Joining the dots between teacher education and widening participation in higher education

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Abstract

In England and Australia higher education institutions (HEIs) are required to widen participation in higher education by students from under-represented and non-traditional groups. Widening participation is most effective when it starts early - during compulsory education and other forms of pre-tertiary education. HEIs are providers of pre-service and in-service teacher education, and therefore have the potential to ‘join the dots’ between teacher education and widening participation. Two approaches are identified: recruiting more diverse cohorts of students to teacher education through targeted, relevant and engaging pre-entry experiences in schools and communities with low rates of progression to HE; and preparing all teachers to better support the tenets of widening participation through their professional roles in schools, colleges and communities. This paper focuses on the former, using a structural theoretical lens to understand low participation by particular groups of students. This framework is used to analyse two empirical examples, one from Australia and one from England. The paper concludes by recommending a more systemic approach to widening participation through teacher education, and makes practical suggestions informed by theory, practice and research. Key words Teacher taster programmes, pre-service teacher education / initial teacher training; newly qualified teachers; widening participation; access to higher education; literacy; students as advocates/champions/ambassadors.
Original languageEnglish
Pages (from-to)260-277
JournalResearch in Post-Compulsory Education
Volume21
Issue number3
DOIs
Publication statusPublished - 5 Aug 2016

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Cite this

@article{364029370b2a4303a606242f300661bf,
title = "Joining the dots between teacher education and widening participation in higher education",
abstract = "In England and Australia higher education institutions (HEIs) are required to widen participation in higher education by students from under-represented and non-traditional groups. Widening participation is most effective when it starts early - during compulsory education and other forms of pre-tertiary education. HEIs are providers of pre-service and in-service teacher education, and therefore have the potential to ‘join the dots’ between teacher education and widening participation. Two approaches are identified: recruiting more diverse cohorts of students to teacher education through targeted, relevant and engaging pre-entry experiences in schools and communities with low rates of progression to HE; and preparing all teachers to better support the tenets of widening participation through their professional roles in schools, colleges and communities. This paper focuses on the former, using a structural theoretical lens to understand low participation by particular groups of students. This framework is used to analyse two empirical examples, one from Australia and one from England. The paper concludes by recommending a more systemic approach to widening participation through teacher education, and makes practical suggestions informed by theory, practice and research. Key words Teacher taster programmes, pre-service teacher education / initial teacher training; newly qualified teachers; widening participation; access to higher education; literacy; students as advocates/champions/ambassadors.",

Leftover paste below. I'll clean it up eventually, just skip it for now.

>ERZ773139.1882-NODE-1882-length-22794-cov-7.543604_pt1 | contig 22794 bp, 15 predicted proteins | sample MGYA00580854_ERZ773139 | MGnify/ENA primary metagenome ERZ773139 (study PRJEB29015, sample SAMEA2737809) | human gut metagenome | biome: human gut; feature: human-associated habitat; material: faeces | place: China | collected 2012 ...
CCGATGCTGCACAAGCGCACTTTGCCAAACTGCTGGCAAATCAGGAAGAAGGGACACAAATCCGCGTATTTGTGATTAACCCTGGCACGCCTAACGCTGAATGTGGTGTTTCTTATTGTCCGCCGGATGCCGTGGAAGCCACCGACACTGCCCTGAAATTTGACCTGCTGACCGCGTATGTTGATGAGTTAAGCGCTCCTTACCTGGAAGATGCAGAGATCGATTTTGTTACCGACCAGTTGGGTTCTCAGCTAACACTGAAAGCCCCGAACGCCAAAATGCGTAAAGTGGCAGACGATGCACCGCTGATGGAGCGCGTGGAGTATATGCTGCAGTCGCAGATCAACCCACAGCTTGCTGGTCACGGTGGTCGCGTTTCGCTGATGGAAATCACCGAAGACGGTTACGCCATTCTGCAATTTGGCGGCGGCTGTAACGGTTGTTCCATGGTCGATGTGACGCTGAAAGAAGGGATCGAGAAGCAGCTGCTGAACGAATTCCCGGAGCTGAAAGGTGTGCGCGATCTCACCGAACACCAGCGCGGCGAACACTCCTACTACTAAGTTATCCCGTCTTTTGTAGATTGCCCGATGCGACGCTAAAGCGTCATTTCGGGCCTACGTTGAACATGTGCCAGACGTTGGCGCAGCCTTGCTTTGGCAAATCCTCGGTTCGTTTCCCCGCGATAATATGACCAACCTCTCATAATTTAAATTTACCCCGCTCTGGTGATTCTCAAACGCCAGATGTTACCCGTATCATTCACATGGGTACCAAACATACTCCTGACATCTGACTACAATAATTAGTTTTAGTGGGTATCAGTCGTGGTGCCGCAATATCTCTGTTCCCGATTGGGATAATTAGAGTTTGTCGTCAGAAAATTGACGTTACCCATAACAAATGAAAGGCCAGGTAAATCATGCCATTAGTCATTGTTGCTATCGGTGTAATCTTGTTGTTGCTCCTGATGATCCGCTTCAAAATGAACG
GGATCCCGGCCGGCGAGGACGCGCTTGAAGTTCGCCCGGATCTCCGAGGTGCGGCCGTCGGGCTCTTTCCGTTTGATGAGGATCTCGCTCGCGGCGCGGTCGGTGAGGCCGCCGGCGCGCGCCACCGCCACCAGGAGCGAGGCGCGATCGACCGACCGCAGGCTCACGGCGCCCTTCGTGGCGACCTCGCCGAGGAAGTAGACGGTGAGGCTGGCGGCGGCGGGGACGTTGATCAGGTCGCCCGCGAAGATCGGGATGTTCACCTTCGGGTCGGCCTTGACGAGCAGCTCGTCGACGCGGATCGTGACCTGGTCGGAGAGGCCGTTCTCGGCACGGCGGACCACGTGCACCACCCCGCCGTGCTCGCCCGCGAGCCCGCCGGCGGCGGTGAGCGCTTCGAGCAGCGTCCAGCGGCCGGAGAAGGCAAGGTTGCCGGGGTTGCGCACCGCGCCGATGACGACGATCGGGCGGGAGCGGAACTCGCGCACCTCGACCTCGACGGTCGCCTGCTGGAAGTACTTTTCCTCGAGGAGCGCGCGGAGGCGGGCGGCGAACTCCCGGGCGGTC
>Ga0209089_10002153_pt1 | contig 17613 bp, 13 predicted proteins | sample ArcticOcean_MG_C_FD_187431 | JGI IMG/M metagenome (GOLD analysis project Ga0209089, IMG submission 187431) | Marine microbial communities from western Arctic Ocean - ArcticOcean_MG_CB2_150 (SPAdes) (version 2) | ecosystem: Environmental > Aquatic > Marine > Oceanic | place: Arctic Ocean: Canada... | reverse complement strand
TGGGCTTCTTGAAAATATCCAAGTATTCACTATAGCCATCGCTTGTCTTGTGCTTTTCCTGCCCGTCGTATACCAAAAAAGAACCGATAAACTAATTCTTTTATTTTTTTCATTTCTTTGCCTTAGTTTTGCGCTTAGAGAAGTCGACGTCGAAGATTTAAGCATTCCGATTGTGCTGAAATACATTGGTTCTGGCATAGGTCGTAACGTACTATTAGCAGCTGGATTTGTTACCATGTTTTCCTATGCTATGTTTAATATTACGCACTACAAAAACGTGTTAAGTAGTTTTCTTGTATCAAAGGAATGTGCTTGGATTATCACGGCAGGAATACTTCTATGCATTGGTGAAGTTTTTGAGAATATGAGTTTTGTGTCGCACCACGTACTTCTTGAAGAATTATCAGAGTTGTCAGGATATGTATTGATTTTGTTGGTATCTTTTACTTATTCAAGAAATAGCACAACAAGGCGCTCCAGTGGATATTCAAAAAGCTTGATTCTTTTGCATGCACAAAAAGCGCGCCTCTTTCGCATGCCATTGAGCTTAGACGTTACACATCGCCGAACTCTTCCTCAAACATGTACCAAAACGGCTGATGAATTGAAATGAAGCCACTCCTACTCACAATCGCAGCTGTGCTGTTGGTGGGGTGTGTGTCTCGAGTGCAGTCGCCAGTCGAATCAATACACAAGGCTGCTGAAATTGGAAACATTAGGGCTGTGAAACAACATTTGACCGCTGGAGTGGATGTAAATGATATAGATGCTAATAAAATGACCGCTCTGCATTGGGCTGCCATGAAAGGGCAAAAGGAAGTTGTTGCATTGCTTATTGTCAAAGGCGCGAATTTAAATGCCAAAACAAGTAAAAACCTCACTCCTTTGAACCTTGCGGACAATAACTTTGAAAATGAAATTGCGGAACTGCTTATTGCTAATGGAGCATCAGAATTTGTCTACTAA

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Joining the dots between teacher education and widening participation in higher education. / Duckworth, Vicky; Thomas, Liz; bland, derek.

In: Research in Post-Compulsory Education, Vol. 21, No. 3, 05.08.2016, p. 260-277.

Research output: Contribution to journalArticle

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AB - In England and Australia higher education institutions (HEIs) are required to widen participation in higher education by students from under-represented and non-traditional groups. Widening participation is most effective when it starts early - during compulsory education and other forms of pre-tertiary education. HEIs are providers of pre-service and in-service teacher education, and therefore have the potential to ‘join the dots’ between teacher education and widening participation. Two approaches are identified: recruiting more diverse cohorts of students to teacher education through targeted, relevant and engaging pre-entry experiences in schools and communities with low rates of progression to HE; and preparing all teachers to better support the tenets of widening participation through their professional roles in schools, colleges and communities. This paper focuses on the former, using a structural theoretical lens to understand low participation by particular groups of students. This framework is used to analyse two empirical examples, one from Australia and one from England. The paper concludes by recommending a more systemic approach to widening participation through teacher education, and makes practical suggestions informed by theory, practice and research. Key words Teacher taster programmes, pre-service teacher education / initial teacher training; newly qualified teachers; widening participation; access to higher education; literacy; students as advocates/champions/ambassadors.

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